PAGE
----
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Pound Sterling to Stay Weak as Snap General Election Draws Closer Following Lib Dem Win in Key By-election

Brecon byelection and impact on Sterling

Above: Jane Dodds of the Liberal Democrats following her win. Image, copyright Pound Sterling Live, still courtesy of The Telegraph.

The British Pound was soft on Friday as markets digested the results of the Brecon and Radnorshire by-election result that saw the government's parliamentary majority cut to just one after the seat was taken off the Conservatives by the Liberal Democrats.

The prospect of a snap General Election before 2019 is out is therefore high and the political uncertainty posed by another vote is likely to keep Sterling on the back-foot.

The Pound-to-Euro exchange rate is trading at 1.0927 ahead of the weekend, down over 1.5% from where it opened the week. The Pound-to-Dollar exchange rate has meanwhile tested fresh two-year lows over the course of the past 24 hours below 1.21 but is now back at 1.2105.

"GBP/USD remains heavy and is trading around 1.2096. News that the Liberal Democrats had won the Brecon and Radnorshire by‑election, which was previously a Tory seat, applied some downward pressure to GBP. The loss of the seat means that UK PM Johnson’s majority in the House of Commons has been reduced to just one," says Kim Munday, a currency market strategist with CBA. "In our view, such a slim majority in House of Commons increases the risk of a No Confidence vote being taken against the government. Brexit uncertainty will continue to be the dominant driver of GBP as the current 31 October deadline looms."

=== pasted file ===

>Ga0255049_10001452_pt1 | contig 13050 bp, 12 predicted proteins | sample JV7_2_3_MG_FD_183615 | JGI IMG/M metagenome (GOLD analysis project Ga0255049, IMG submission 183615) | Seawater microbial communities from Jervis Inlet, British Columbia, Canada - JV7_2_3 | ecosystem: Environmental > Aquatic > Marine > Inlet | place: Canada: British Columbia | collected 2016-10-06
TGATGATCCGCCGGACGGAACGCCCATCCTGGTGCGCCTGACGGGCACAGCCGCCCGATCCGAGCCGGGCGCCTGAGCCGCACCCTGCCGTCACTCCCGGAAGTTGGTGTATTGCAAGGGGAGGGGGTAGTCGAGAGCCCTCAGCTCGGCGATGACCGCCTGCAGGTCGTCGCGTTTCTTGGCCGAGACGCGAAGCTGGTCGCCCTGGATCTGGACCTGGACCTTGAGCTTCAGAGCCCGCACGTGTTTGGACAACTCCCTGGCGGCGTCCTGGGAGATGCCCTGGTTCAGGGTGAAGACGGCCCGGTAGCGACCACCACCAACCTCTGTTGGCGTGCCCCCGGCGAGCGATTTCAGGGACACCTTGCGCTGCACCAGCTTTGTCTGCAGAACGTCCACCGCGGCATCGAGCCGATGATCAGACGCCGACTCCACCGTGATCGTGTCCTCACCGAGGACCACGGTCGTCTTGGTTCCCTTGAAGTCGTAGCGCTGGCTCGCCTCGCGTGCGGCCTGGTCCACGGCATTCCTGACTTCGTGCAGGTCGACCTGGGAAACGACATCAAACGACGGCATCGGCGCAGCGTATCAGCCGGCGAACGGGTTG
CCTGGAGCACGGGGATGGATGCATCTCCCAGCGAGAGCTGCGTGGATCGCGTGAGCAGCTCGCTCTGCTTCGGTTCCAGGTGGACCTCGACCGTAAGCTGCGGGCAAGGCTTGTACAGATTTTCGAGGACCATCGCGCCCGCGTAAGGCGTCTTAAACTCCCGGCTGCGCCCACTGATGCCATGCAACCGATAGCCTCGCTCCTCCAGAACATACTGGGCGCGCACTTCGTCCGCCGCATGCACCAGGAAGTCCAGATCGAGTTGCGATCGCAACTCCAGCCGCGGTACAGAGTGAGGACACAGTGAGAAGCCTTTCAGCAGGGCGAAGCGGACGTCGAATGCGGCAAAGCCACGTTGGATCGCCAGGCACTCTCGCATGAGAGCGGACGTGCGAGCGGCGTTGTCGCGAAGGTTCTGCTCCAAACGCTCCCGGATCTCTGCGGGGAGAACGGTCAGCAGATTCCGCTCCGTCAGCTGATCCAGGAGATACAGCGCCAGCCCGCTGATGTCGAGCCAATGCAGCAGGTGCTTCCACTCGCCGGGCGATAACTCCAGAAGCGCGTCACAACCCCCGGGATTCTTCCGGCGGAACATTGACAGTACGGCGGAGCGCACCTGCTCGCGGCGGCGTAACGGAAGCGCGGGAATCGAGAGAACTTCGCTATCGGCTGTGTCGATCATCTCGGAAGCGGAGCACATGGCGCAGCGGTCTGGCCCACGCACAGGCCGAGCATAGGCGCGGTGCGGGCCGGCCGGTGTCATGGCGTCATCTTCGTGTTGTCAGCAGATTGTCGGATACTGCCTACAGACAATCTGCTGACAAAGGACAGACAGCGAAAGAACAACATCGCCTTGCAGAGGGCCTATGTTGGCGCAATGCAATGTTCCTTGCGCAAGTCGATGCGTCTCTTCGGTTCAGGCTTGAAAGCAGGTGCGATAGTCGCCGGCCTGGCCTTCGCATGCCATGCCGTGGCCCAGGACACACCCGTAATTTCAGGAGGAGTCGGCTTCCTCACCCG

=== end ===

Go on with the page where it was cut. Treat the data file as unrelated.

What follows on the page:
The Pound has historically underperformed its rivals ahead of General Elections and referendums owing to the uncertainty such events generate. The prospect of another vote adds to Sterling's existing concerns surrounding a no-deal Brexit will occur on October 31.

The Government is almost certain to lose its majority if a number of Conservative MPs follow through with threats to quit the party were its leader to follow a 'no deal' Brexit policy.

With new Prime Minister Boris Johnson promising just that, it is little wonder that many are suggesting he could be the shortest serving British Prime Minister in history.

"Conservative MP Phillip Lee is considering a move to the Lib Dems, which if coupled with a Lib Dem win in the Brecon and Radnorshire by-election today would see the government lose its majority," says George Brown, an economist with Investec.

Dr Phillip Lee, who supports a second EU referendum, suggested he will "spend the summer" deciding whether to resign the Conservative whip and join the Liberal Democrats.

Speaking in a podcast, Lee was asked whether he could defect to the Lib Dems, his response was:

"The party I joined was the party of John Major and John Major, I think, is probably feeling like this judging by his contributions in recent weeks,' he said.

"I'm really not comfortable about my party pushing for no-deal Brexit without proper consent of the public.

"Purely on the national interest, I think it's wrong to do this. But party politically I think it's narrowing our base in a way that I don't see how we win elections."

Bookmakers Betfair are now offering odds that imply a probability of 57% that an election takes place in 2019.

The Government already relies on the support of a small Northern Irish party for its impossibly small majority, with just a handful of rebels in his own Conservatives needed to lose key votes.

The Liberal Democrats' Jane Dodds won the Welsh seat of Brecon and Radnorshire with 13,826 votes, a majority of 1,425.

"Boris Johnson's shrinking majority makes it clear that he has no mandate to crash us out of the EU," Liberal Democrat leader Jo Swinson, whose party now have 13 seats in parliament, said in a statement following the result early on Friday.

"I will do whatever it takes to stop Brexit and offer an alternative, positive vision ... we now have one more MP who will vote against Brexit in parliament."